Vantage point

Sunday, April 18, 2004

Double Standards?

I have always been appalled by the safron brigades philistines like VHP, Bajrang Dal and the RSS who seem to have nothing better to do than whip up the Hindutva bogey. What do they get by opposing secularism ad hoc, I wonder.

And yet, there are some incidents which make me realise in some measure, the reason behind how they can derive support from the masses. The strongest reason is not some belief in the superiority of the Hindu religion as one might imagine. Most of the masses side with the Saffron because of what they perceive as "appeasement" of the minorities. They claim that even the media supports this.

A few years back M F Hussain painted nudes of some Hindu goddesses. The Shivsena did not like this and told him to close down the exhibition. He refused, citing "freedom of expression", and I found it quite reasonable. How can any group tell him what he can and can not do, I thought. This was followed by "direct action" on part of the Shivsena. They attacked the exhibition and made it shut shop.

The media went berserk, talking about how the values like freedom of expression were being compromised by some fanatics. Hussain himself crowed a lot as well. I was on Hussain's side then, and in debates with my friends, attacking the Shivsena for its retrograde actions. At that time I read Thackeray's interview in the paper in which he said "Would Hussain dare to insult Muslim or Christian religious feelings like this? And if he did, would they not react the same way? Why did we ban satanic Verses after all?".

I saw this as the standard pathetic Thackeray ploy of saying "We are evil? well, they are more evil!!"

Now consider what happened a few days back. Hussain's movie Meenaxi is a story which does not even remotely insult Islamic figures, like Rushdie's banned novel does. The All India Ulema however came out in the press lambasting the movie because of a song which mentions something like "let there be light". This hurt their sentiments because the movie shows it as referring to the heroine, while the Quran uses the term to refer to Allah.....or something like that.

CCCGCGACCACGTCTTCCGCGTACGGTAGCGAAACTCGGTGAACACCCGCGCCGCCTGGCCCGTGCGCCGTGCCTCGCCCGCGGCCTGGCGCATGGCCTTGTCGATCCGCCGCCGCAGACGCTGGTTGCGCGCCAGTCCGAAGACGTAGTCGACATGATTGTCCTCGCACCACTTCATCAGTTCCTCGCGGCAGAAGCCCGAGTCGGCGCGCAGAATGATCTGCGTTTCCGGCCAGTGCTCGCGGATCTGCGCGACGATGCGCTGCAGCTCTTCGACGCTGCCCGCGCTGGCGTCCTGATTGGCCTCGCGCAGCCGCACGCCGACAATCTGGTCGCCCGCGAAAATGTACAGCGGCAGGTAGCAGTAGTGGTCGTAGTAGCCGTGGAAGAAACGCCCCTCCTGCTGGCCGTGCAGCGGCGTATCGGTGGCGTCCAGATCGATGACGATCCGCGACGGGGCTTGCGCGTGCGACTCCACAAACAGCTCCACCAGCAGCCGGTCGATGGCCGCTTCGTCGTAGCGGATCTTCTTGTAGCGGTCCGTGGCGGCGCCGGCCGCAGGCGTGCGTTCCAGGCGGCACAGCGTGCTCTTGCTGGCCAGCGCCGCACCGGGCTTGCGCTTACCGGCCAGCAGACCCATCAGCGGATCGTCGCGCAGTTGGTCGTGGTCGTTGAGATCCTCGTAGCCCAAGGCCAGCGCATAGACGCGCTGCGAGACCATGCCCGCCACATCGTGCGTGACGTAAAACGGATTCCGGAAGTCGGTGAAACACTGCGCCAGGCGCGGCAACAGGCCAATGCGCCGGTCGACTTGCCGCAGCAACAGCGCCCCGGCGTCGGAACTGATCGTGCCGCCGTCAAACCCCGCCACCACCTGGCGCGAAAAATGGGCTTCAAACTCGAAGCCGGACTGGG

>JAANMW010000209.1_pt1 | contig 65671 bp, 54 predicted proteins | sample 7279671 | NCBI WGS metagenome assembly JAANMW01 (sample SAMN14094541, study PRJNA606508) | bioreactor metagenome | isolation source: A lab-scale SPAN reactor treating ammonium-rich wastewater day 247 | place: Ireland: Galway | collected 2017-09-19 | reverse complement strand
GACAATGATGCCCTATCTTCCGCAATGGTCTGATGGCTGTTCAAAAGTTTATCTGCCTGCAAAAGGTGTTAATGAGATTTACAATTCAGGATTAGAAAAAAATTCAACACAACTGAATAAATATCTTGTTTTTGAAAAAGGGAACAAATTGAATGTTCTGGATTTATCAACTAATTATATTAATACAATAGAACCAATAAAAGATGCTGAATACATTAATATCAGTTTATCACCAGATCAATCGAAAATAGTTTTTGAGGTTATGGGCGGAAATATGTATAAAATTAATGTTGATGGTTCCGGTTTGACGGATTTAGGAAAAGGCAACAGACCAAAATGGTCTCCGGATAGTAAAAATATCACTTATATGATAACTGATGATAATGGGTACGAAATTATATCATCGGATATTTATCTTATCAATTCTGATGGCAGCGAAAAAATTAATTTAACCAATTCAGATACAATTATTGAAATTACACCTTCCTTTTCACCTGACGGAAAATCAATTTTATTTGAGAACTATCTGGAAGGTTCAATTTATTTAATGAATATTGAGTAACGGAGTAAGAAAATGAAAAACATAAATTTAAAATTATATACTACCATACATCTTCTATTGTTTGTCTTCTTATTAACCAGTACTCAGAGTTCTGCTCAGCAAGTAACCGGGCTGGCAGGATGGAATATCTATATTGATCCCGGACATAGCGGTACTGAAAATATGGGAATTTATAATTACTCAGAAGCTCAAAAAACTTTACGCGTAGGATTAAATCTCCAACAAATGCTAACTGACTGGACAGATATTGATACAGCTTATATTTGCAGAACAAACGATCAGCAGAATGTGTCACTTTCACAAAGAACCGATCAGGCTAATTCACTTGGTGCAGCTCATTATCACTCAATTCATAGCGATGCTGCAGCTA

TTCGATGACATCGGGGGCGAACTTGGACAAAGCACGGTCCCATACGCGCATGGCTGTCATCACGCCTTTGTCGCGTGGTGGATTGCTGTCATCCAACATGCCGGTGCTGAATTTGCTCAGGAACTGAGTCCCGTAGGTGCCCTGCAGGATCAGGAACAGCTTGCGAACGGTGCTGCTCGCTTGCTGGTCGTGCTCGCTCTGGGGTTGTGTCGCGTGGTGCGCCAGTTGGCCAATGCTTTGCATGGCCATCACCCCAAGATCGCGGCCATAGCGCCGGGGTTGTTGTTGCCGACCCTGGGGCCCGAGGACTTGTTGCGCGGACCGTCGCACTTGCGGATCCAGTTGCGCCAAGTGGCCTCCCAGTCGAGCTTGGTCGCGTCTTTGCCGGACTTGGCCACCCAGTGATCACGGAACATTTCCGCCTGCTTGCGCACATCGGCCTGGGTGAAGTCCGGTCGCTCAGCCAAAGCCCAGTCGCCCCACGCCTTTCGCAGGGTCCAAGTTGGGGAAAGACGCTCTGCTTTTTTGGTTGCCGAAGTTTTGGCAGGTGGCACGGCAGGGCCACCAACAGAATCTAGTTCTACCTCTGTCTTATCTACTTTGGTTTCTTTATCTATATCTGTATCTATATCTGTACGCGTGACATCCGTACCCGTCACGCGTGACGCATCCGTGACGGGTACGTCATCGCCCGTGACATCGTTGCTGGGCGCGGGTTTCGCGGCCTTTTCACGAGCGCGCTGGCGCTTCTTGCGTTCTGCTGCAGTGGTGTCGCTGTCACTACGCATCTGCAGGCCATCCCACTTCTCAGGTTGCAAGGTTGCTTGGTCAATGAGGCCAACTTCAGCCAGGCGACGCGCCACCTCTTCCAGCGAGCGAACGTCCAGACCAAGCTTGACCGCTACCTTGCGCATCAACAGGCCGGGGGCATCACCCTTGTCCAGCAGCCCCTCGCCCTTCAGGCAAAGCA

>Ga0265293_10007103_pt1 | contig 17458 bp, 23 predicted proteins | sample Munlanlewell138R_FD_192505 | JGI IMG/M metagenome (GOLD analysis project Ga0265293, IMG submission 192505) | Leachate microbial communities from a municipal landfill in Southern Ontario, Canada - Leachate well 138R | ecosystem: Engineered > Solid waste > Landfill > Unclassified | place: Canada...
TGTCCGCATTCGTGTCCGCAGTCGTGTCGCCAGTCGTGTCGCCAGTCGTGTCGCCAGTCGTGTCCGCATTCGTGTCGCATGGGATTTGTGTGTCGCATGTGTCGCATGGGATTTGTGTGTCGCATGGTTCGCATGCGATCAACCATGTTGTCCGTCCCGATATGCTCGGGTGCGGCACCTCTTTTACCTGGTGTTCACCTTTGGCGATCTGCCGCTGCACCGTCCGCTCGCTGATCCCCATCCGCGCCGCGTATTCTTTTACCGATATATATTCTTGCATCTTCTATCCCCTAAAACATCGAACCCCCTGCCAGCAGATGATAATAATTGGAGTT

All in all, a petty and tame objection.

What does Hussain to in reaction? Withdraws the movie from the theatres!! Nary a murmur about his freedom of expression. No condemnation of fanatics being intransigent.

What shocks even more is the fact that the media too has merely reported the issue and moved on with its life. Hardly any editorials, op-eds, columns, talk shows and all discussing how religious fanatics are undermining Indian secularism. Not even 1% of the reaction that followed the Sena reaction.

Double standards? Some might say "The Sena's violent methods are what we criticised. The Ulema just expressed their displeasure vocally". OK, if that is the counter-argument, read on.

For the past few months some lunatics that go by the name "Sambhaji Brigade" have been creating a lot of fuss about a book some American called James Laine wrote. This book apparently makes some pretty lewd statements about Shivaji and Jijamata. The Sambhaji Brigade has ransacked a few offices and houses belonging to Indians who helped Laine write the book.

This is a pretty stupid reaction by some people and it deserves to be condemned. The media has been at the forefront, with editorials, op-eds, columns and talk shows galore, all tearing apart the extremists.

However a couple of years ago, some Muslim youths in Solapur took out a protest march against American author Jerry Falwell making derogatory comments about the Prophet Mohammad. The march was accompanied by a bandh and they vented their anger by attacking shops that were open and vehicles that dared to come out on the streets.

As far as I know not a single Indian has anything to do with Falwell's book. Yet this Moplah-rebellion-like attack on people who had nothing to do with it.

As despicable as the Sambhaji Brigade actions, you think?

Well, the media certainly does not think so. The media at that time completely ignored the stupidity of protest marches and bandhs in India. I hardly saw any editorials or talk shows criticising the action of Solapur Muslims. The only columns written were by the rightist columnists, and hardly any Muslim columnist condemned the bandh.

Such examples make it easier for me to understand why the Saffronites draw big crowds.